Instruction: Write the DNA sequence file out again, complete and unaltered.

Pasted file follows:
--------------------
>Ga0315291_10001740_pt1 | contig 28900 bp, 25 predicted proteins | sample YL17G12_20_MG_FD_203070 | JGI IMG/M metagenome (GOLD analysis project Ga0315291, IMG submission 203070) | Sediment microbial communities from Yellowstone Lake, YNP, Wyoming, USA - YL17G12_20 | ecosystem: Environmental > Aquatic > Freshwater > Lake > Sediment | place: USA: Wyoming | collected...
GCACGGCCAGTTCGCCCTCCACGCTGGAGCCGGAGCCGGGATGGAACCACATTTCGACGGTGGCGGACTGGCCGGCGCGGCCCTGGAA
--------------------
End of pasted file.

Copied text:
>Ga0315291_10001740_pt1 | contig 28900 bp, 25 predicted proteins | sample YL17G12_20_MG_FD_203070 | JGI IMG/M metagenome (GOLD analysis project Ga0315291, IMG submission 203070) | Sediment microbial communities from Yellowstone Lake, YNP, Wyoming, USA - YL17G12_20 | ecosystem: Environmental > Aquatic > Freshwater > Lake > Sediment | place: USA: Wyoming | collected...
GCACGGCCAGTTCGCCCTCCACGCTGGAGCCGGAGCCGGGATGGAACCACATTTCGACGGTGGCGGACTGGCCGGCGCGGCCCTGGAA